California lawmakers, responding to outrage over the six-month jail term given to a former Stanford University swimmer after his conviction for sexually assaulting an unconscious woman, passed legislation on Monday closing a loophole that allowed the sentence.
The bill now goes to Democratic Governor Jerry Brown for his approval. He has not indicated whether he will sign it into law.
The measure was introduced in response to the sentence given to 20-year-old Brock Turner by Santa Clara County Superior Court Judge Aaron Persky in June, which was widely condemned as too lenient.
Prosecutors had asked that Turner be given six years in state prison. He is scheduled to be released on Friday from jail in Northern California.
“Sexually assaulting an unconscious or intoxicated victim is a terrible crime and our laws need to reflect that,” Democratic Assemblyman Bill Dodd, a co-author of the legislation, said in a written statement following its passage.
Turner was convicted of assault with intent to commit rape, penetration of an intoxicated person and penetration of an unconscious person in the January 2015 attack. Under California law, those charges are not considered rape because they did not involve penile penetration.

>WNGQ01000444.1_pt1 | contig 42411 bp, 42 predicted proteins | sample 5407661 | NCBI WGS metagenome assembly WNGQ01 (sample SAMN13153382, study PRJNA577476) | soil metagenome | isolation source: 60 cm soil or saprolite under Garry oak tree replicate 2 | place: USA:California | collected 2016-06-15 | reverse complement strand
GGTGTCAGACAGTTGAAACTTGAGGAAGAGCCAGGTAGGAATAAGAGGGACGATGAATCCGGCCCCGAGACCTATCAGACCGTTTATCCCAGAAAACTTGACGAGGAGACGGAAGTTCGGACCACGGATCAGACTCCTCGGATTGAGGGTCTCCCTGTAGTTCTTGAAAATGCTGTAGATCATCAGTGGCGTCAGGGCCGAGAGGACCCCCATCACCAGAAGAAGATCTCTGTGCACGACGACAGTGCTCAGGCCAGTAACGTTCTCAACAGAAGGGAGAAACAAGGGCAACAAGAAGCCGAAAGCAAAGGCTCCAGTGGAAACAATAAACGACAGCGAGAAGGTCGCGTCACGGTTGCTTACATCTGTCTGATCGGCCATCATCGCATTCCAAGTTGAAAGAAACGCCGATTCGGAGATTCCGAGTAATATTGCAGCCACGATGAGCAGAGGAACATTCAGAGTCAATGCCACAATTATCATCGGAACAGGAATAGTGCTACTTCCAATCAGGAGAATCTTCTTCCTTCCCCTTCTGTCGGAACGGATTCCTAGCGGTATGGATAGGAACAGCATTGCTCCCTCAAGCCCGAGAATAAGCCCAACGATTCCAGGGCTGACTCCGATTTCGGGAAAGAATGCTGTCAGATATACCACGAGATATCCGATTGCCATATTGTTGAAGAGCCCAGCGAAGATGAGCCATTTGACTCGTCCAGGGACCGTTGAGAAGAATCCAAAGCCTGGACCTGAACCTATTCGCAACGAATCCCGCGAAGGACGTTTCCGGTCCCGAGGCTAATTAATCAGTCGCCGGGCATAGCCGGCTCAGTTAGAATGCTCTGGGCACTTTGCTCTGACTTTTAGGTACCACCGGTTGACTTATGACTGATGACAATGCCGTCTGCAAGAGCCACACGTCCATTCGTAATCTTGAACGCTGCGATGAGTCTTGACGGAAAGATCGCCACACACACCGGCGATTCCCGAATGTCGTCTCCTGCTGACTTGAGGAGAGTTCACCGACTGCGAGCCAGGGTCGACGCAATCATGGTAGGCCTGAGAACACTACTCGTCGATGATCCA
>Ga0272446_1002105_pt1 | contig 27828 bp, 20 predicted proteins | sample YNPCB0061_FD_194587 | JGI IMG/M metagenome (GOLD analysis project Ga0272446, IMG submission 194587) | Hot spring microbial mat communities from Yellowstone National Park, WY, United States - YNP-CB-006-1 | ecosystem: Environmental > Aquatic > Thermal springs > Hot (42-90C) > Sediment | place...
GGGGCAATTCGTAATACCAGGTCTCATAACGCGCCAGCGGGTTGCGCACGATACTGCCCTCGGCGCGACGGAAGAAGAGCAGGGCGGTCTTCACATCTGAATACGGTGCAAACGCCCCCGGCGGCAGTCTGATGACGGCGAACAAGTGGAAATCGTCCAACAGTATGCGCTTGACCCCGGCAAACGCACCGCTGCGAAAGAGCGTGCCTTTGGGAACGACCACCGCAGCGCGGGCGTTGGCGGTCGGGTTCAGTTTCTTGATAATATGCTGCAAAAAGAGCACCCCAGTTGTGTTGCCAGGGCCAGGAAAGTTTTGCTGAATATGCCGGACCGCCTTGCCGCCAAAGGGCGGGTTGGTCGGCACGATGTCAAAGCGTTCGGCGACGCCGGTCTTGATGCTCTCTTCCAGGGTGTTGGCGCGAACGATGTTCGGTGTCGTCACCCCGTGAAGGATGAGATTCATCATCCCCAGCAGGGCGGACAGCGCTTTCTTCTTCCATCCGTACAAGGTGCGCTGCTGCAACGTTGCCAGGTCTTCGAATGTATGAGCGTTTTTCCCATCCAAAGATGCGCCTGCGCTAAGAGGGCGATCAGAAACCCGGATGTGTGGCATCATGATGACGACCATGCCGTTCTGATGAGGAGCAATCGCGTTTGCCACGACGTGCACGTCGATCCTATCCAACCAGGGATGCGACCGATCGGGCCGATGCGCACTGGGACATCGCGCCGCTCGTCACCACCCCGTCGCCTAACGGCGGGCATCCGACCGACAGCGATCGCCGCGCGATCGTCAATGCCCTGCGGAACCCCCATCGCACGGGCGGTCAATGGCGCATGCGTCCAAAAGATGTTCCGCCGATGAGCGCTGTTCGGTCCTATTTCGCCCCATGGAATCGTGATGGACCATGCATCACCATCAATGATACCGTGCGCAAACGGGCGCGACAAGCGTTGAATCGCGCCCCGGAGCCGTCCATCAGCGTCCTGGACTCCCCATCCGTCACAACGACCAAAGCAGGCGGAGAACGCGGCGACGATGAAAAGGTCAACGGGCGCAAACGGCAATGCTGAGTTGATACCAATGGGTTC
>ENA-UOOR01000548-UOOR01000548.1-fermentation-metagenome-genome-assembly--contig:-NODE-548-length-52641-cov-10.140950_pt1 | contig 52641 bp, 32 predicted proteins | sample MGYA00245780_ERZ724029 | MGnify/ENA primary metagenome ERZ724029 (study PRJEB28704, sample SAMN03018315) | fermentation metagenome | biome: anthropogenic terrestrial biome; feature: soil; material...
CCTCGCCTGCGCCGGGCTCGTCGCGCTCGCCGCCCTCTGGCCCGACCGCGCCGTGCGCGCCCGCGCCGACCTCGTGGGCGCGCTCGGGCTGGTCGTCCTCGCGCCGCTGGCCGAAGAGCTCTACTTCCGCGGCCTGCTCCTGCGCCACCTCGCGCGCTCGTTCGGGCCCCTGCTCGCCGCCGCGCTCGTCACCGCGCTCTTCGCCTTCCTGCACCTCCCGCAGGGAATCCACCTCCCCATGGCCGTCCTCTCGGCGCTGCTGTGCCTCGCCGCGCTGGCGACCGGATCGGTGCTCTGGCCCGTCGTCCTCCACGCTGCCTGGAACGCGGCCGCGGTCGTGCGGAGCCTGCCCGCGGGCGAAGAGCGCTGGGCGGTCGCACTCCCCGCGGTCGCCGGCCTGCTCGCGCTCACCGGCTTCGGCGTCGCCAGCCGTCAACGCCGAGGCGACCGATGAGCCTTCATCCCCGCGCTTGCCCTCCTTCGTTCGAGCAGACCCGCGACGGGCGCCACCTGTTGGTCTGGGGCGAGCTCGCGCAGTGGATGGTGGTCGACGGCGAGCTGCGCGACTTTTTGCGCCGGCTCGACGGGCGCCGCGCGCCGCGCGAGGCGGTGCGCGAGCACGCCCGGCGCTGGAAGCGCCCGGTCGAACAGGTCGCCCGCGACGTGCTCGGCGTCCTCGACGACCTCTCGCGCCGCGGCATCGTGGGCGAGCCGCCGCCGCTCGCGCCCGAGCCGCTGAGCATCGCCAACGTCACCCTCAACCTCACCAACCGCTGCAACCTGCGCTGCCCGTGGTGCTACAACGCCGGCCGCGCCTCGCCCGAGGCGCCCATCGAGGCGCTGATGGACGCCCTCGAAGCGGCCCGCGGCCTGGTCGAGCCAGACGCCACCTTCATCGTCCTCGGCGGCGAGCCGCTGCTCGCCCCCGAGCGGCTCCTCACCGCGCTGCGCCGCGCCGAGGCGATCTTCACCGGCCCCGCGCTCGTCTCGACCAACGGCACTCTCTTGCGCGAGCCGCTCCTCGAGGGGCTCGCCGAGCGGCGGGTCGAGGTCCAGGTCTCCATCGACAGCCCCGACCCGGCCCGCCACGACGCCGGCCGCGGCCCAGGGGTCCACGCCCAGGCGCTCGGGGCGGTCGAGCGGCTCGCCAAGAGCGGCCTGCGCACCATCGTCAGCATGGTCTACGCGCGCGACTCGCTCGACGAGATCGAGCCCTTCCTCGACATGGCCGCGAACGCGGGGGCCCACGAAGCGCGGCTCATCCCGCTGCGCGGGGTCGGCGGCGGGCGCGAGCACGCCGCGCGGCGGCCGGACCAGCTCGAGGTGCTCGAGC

The uproar over the sentence, fueled in part by the victim’s harrowing letter in which she detailed the assault in graphic terms, comes amid growing outrage over sexual assault on U.S. college campuses.
“This bill is about more than sentencing, it’s about supporting victims and changing the culture on our college campuses to help prevent future crimes,” Dodd said.
The case has also led to efforts to remove Persky from the bench. Earlier this month, the judge asked for a transfer to civil court.
According to the legislators, current California law calls for a mandatory prison term in cases of rape or sexual assault where force is used, but not when the victim is unconscious or severely intoxicated and thus unable to resist.
The bill, which faced no serious opposition in the Democratic-controlled legislature, would eliminate a judge’s discretion to sentence defendants convicted of such crimes to probation. Under its provisions, Turner would have faced a minimum of three years behind bars.
(Reporting by Dan Whitcomb; Editing by Leslie Adler and Peter Cooney)